You are not going to change the society in Iraq by replacing those people with different people. The same people who served under Saddam will have to serve under a new government, with very few limitations on people who have committed crimes—and in a court of law you can deal with the criminals. For someone like [Muhammad Baqir al-] Hakim [since assassinated] and the other clergymen, and for so and so—I don't like to name names—who has spent the bulk of his life in London or Paris, this means nothing. All he wants is to get privileges for his party or his group, and let the country and Iraqi army go to hell. They are advising Ambassador [L. Paul] Bremer, who is under constant pressure to take measures that are not really good. Again, if we are looking forward to a future whereby every Iraqi may enjoy a new life, a better life, regardless of his past, then just execute the criminals and people who did bad things.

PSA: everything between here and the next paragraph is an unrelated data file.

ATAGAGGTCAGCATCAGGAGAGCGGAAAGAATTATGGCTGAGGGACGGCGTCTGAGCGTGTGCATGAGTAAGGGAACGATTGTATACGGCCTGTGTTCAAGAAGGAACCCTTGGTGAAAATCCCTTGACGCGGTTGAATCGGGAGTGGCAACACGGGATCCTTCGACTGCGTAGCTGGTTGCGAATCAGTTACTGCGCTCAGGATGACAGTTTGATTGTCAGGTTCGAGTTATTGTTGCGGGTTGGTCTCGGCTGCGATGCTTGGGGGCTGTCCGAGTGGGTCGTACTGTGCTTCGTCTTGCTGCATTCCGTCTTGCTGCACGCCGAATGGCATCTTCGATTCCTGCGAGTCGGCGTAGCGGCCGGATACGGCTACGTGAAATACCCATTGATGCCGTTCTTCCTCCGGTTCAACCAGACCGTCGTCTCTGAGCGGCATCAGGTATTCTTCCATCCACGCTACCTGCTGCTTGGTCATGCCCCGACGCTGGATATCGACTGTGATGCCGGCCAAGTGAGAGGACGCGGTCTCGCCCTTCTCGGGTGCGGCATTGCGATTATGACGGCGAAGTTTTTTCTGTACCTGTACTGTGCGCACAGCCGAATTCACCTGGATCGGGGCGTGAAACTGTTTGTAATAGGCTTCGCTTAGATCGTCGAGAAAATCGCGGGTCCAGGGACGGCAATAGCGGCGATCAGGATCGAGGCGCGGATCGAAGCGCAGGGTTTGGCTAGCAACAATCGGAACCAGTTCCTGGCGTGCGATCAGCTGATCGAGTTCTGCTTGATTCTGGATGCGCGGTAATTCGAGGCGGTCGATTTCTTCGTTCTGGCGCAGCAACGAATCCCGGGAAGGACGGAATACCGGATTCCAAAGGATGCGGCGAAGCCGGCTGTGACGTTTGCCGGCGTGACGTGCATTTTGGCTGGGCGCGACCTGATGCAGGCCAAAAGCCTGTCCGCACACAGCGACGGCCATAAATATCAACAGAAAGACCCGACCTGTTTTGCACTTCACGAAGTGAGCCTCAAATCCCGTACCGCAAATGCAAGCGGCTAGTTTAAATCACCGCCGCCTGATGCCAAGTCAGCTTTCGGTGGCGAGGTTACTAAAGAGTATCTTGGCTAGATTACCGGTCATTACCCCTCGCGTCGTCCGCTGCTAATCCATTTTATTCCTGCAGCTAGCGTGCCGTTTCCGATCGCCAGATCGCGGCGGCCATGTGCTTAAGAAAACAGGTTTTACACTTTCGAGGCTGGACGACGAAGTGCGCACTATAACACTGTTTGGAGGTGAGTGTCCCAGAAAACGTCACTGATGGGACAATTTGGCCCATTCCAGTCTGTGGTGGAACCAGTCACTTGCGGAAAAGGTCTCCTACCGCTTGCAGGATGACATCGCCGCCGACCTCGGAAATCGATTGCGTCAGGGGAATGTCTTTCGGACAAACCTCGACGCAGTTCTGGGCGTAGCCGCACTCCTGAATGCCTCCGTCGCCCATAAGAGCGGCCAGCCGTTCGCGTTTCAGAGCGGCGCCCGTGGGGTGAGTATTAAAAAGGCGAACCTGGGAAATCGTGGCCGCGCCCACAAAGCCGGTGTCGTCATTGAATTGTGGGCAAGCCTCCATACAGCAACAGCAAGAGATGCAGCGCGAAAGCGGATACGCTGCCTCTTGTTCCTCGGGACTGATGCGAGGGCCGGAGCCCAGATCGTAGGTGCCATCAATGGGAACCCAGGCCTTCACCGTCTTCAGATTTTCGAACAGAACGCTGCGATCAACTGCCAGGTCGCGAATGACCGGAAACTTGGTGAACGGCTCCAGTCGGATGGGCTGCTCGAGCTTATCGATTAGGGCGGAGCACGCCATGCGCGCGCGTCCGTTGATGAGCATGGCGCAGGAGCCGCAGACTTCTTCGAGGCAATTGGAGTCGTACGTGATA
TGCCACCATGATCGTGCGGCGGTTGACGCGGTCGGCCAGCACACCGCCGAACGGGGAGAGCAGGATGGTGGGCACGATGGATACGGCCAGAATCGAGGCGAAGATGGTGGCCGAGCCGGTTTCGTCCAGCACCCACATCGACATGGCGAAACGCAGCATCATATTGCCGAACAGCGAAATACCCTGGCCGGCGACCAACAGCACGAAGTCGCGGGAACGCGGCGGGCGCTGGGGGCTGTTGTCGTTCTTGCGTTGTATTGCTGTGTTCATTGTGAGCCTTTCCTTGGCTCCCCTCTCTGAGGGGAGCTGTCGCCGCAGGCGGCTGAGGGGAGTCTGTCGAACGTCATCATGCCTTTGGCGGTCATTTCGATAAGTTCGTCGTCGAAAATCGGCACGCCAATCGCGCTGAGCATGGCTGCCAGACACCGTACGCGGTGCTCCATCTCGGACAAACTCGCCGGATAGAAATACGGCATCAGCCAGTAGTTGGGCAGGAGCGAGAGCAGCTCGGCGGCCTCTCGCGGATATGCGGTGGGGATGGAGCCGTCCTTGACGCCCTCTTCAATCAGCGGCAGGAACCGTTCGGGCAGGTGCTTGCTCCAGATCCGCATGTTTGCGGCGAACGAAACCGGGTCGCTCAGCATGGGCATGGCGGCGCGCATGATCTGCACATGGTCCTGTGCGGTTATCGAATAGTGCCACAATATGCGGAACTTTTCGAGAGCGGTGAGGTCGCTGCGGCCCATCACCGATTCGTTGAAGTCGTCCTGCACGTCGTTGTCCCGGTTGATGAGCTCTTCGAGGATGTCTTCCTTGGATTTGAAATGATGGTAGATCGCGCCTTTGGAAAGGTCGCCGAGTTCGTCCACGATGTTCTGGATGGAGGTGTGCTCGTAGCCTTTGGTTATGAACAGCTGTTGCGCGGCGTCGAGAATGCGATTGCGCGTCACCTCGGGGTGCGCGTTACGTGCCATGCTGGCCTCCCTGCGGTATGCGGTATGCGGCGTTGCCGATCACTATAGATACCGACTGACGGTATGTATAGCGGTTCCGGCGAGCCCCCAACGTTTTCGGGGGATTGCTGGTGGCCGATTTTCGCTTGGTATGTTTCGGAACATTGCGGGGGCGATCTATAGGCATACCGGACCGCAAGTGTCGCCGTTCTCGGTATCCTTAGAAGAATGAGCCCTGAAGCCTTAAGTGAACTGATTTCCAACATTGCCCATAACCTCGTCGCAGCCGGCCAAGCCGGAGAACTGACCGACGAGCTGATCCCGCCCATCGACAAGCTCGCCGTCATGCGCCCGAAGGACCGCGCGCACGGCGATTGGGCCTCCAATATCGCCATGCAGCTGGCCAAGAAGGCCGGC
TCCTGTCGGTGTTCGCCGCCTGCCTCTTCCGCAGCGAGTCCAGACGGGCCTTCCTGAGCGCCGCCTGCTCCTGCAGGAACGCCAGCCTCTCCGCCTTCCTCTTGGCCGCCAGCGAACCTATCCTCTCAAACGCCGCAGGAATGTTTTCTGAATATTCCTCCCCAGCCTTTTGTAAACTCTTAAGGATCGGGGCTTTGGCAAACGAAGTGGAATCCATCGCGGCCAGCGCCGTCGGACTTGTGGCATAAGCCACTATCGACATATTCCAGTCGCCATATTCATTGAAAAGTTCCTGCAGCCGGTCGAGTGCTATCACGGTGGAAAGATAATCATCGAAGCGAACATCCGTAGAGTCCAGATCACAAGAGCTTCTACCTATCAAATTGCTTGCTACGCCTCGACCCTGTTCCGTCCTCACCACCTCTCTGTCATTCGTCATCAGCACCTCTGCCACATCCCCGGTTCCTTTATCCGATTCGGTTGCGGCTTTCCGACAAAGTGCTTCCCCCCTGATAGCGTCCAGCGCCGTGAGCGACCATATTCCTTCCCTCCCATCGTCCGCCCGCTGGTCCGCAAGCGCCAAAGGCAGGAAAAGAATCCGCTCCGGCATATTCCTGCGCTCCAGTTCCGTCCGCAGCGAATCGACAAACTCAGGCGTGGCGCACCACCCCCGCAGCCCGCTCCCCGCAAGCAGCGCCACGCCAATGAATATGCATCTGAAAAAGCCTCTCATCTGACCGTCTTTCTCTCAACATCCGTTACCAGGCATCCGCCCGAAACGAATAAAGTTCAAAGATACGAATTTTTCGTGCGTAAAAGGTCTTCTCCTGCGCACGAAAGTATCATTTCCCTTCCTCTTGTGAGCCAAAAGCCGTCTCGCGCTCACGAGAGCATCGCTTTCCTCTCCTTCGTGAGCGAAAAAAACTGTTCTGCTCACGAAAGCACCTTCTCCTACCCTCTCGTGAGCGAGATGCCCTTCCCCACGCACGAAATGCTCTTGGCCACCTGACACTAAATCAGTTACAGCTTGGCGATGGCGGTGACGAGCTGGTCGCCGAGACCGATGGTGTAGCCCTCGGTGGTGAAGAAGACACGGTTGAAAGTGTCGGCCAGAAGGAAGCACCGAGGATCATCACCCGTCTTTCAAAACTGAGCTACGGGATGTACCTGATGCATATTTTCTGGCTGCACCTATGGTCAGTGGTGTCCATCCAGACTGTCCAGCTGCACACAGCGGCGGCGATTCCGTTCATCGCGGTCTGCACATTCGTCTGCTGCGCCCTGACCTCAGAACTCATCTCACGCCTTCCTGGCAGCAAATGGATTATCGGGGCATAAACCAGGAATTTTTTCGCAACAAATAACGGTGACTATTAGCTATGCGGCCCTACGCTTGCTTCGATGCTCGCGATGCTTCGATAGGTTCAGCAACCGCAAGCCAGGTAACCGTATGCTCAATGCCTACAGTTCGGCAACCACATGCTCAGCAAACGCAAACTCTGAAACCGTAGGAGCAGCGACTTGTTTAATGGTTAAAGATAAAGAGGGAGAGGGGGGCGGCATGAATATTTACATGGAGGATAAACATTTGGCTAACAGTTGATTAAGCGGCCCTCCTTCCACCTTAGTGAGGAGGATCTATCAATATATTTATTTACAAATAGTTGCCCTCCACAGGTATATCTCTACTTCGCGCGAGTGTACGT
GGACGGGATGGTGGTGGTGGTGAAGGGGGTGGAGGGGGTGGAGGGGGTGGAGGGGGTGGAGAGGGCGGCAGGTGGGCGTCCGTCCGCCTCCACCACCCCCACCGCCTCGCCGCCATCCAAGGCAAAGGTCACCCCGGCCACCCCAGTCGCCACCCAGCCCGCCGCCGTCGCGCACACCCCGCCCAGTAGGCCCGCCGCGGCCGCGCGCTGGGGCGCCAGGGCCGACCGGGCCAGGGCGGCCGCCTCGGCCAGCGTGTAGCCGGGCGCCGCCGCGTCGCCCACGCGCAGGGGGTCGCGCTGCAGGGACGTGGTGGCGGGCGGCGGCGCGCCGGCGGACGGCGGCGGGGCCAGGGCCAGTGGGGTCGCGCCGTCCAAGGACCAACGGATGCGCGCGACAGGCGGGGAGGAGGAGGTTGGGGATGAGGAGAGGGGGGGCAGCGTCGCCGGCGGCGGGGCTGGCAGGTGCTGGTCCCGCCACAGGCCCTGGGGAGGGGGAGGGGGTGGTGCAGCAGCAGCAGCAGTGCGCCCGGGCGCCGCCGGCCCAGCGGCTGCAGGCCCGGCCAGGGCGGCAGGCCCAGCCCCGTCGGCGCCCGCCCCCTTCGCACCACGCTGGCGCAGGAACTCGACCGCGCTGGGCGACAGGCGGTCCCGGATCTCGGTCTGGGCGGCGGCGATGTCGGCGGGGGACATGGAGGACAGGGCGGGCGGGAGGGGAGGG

We are not very optimistic about the level of security that has been provided up to now. When the Americans came to Iraq, Arabs thought it would be only a question of weeks if not days until supplies came, the services were restored, the mobile systems were up and running, etc. I don't think anyone in the region really doubts America's ability to do this. I could be overestimating America, believing that in a very short time it can initiate a massive reconstruction effort for all the services for the Iraqi people.